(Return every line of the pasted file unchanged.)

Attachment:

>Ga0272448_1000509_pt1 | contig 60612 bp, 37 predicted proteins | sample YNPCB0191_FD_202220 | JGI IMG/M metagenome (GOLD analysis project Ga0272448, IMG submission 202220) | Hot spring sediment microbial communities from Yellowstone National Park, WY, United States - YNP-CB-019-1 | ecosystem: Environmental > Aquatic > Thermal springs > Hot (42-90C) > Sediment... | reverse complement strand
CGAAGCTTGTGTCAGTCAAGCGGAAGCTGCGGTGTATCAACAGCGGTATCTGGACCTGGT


>Ga0272448_1000509_pt1 | contig 60612 bp, 37 predicted proteins | sample YNPCB0191_FD_202220 | JGI IMG/M metagenome (GOLD analysis project Ga0272448, IMG submission 202220) | Hot spring sediment microbial communities from Yellowstone National Park, WY, United States - YNP-CB-019-1 | ecosystem: Environmental > Aquatic > Thermal springs > Hot (42-90C) > Sediment... | reverse complement strand
CGAAGCTTGTGTCAGTCAAGCGGAAGCTGCGGTGTATCAACAGCGGTATCTGGACCTGGT